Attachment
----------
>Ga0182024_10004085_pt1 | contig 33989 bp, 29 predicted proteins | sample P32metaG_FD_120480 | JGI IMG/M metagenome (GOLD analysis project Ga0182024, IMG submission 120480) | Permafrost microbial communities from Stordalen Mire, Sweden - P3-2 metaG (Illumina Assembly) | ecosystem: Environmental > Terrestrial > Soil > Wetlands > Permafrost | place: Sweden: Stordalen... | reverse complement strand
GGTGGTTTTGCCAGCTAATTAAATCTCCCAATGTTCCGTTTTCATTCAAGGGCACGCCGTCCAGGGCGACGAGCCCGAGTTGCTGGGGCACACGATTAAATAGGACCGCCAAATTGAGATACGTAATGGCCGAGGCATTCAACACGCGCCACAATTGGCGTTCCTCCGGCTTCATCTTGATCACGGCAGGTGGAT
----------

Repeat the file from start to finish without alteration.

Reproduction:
>Ga0182024_10004085_pt1 | contig 33989 bp, 29 predicted proteins | sample P32metaG_FD_120480 | JGI IMG/M metagenome (GOLD analysis project Ga0182024, IMG submission 120480) | Permafrost microbial communities from Stordalen Mire, Sweden - P3-2 metaG (Illumina Assembly) | ecosystem: Environmental > Terrestrial > Soil > Wetlands > Permafrost | place: Sweden: Stordalen... | reverse complement strand
GGTGGTTTTGCCAGCTAATTAAATCTCCCAATGTTCCGTTTTCATTCAAGGGCACGCCGTCCAGGGCGACGAGCCCGAGTTGCTGGGGCACACGATTAAATAGGACCGCCAAATTGAGATACGTAATGGCCGAGGCATTCAACACGCGCCACAATTGGCGTTCCTCCGGCTTCATCTTGATCACGGCAGGTGGAT